20th November 05:07 PM
Numerous policies and measures in place to cushion the economy from climate shocks - Kubuabola
By Iva Danford
Saturday 09/09/2017
Official Photo of Pacific Forum Leaders at their Retreat at Taumeasina Island Resort, 2017. Photo: Tipi Autagavaia

The Fijian Government has put in place numerous policies and project based measures to cushion the economy from climate shocks after experiences from Tropical Cyclone Winston.

This was highlighted by the Minister for Defense and National Security Ratu Inoke Kubuabola at a panel of  Pacific leaders in Apia, Samoa.

Kubuabola says the government partnering with insurance and engineering stakeholders and the  World Bank are working on developing affordable disaster insurance covers for homes.

He says $1m was allocated in the 2017‑2018 National Budget to have a functional insurance product in time for the next cyclone season from November to April and premiums for low income households will be subsidized.

Speaking on the theme the Blue Pacific as a Pathway for Resilient Development Kubuabola says government was working with Fiji's Reserve Bank to introduce crop insurance for sugar and non‑sugar agricultural commodities.

He says over 30,000 houses, 495 schools and 88 health clinics and medical facilities were damaged or destroyed during Cyclone Winston.

Kubuabola says government, with technical advice of the Fiji Council of Engineers, increased the building code from Category 2 cyclone resilience to Category 4 resilience.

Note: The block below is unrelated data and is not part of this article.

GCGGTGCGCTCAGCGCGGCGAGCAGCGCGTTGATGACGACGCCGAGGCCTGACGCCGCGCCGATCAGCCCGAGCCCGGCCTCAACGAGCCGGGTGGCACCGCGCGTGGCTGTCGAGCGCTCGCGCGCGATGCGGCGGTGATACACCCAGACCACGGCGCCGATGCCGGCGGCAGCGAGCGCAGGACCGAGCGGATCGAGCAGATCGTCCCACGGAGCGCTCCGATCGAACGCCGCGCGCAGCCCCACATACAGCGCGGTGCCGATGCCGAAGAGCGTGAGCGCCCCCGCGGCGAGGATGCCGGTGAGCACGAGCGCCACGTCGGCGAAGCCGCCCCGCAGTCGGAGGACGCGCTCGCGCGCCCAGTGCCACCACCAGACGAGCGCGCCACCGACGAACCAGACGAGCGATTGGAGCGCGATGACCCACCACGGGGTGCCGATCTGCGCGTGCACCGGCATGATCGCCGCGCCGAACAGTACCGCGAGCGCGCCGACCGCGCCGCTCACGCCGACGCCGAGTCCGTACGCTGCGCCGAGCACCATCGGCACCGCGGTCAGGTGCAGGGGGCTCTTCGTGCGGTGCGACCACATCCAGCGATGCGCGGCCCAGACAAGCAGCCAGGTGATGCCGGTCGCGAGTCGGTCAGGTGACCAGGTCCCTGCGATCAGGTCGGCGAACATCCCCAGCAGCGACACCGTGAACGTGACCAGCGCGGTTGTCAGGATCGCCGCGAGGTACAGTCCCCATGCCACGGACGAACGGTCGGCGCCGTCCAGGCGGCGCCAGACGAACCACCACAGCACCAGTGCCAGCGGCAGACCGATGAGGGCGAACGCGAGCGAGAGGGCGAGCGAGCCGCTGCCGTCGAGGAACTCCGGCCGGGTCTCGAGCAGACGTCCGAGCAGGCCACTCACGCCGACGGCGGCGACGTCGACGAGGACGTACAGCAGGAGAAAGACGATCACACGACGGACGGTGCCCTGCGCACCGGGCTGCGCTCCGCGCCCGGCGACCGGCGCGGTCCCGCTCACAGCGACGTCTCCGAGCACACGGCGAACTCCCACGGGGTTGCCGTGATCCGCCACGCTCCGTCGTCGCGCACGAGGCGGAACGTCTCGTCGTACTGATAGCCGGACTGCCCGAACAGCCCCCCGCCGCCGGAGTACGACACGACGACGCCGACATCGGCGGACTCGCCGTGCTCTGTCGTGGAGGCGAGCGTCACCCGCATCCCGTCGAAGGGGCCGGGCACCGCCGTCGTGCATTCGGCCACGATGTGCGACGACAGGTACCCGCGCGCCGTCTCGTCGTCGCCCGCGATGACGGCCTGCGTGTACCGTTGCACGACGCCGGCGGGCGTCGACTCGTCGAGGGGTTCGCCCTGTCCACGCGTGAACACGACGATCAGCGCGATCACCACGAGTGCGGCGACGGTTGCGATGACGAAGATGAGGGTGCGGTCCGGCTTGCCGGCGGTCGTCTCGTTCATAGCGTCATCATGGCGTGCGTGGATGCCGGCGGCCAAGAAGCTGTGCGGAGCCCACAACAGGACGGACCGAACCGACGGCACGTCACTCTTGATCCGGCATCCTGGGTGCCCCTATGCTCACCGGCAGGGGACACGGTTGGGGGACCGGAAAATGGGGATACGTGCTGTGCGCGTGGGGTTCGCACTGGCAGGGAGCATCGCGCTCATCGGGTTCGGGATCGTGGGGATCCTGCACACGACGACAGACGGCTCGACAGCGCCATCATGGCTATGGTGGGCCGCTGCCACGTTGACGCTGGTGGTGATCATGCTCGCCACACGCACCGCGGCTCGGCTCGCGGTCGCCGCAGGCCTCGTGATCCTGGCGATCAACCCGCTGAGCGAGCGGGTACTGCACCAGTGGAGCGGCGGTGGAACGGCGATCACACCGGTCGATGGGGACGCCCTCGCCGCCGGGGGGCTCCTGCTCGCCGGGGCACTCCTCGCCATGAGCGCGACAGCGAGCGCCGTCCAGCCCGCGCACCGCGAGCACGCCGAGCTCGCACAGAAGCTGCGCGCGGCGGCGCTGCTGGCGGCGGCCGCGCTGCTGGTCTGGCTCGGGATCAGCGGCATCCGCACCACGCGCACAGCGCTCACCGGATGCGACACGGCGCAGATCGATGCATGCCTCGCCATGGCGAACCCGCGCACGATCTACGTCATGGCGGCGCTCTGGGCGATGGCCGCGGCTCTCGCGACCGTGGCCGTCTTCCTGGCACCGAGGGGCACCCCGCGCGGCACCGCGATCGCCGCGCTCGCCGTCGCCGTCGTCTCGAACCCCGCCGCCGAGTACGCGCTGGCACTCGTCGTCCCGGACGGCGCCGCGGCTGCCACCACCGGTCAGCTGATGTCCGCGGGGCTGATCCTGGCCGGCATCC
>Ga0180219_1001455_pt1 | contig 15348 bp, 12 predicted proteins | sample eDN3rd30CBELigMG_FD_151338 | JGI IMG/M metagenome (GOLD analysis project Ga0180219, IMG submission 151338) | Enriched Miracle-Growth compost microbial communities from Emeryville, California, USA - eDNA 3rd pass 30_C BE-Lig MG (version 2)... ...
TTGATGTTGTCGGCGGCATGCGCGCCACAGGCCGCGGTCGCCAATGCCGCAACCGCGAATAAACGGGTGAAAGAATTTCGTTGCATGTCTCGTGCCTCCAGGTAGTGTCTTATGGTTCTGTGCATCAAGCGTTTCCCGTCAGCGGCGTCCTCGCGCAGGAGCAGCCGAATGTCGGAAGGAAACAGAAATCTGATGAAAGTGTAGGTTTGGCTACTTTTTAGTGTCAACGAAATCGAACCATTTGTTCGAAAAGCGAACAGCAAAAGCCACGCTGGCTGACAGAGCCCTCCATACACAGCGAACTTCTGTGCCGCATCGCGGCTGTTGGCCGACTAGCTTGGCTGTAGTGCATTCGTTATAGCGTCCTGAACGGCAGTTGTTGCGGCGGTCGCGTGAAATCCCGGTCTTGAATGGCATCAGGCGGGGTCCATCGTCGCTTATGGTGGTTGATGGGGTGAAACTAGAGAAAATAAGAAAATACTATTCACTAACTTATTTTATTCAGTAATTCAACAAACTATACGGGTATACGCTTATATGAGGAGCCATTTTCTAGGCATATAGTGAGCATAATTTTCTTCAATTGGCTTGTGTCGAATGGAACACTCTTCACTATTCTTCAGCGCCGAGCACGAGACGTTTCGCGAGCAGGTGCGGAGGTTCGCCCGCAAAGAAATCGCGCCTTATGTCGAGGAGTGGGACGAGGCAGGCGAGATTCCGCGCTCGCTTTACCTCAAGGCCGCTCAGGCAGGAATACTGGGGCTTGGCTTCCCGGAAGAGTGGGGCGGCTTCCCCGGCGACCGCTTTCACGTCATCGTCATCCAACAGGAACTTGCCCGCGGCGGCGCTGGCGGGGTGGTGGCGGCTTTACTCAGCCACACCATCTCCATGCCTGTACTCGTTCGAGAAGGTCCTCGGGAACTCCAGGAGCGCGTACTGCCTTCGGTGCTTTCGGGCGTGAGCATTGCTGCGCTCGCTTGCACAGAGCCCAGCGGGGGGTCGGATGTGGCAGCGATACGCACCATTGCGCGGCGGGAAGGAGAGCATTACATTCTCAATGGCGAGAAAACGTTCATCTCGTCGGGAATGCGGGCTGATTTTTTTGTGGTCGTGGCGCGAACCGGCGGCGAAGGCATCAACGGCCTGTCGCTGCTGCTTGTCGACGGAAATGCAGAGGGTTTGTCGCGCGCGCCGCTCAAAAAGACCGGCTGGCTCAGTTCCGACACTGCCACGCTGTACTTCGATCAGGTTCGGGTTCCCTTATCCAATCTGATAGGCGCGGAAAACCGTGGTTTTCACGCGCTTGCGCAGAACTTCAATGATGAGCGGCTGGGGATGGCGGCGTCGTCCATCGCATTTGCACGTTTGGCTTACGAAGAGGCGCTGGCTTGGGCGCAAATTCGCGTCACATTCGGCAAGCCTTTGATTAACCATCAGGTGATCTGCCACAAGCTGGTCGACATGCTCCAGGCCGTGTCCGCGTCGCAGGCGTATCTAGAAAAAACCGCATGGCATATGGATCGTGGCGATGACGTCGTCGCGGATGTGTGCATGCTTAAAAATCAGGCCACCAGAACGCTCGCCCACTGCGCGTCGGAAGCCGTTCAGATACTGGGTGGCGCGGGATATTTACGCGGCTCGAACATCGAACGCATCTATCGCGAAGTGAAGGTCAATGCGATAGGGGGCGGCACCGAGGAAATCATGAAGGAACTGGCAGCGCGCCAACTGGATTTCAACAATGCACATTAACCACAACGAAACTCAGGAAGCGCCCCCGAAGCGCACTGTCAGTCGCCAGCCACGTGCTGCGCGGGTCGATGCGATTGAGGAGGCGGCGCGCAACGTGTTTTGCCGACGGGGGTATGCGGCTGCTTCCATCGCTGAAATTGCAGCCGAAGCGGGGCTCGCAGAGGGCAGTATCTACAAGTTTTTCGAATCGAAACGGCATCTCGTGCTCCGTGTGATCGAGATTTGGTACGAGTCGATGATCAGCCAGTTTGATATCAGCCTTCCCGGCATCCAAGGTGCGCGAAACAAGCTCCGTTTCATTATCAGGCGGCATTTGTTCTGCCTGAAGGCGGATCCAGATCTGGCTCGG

He says this will minimize future damage to hard assets and instils the concept of 'building back better.

The Minister says their project based measures incorporates intricate drainage systems to prevent road flooding, surface‑tear and traction loss and similarly, Telecom Fiji Limited is on the verge of completing a telecommunication cable ring around Viti Levu, through underground trenching of its cables.

He says Fiji is now moving to building flood proof infrastructure especially in Nadi and is also undertaking much needed relocation of communities at risk to inundation due to sea level rise.

Kubuabola says government has relocated a coastal community, Vunidogoloa and plans to relocate 42 more.

He says the global stage is now set for building on this architecture noting that more work needs to be done to practically link the sensitivities of resilience and climate change in the negotiation process.  

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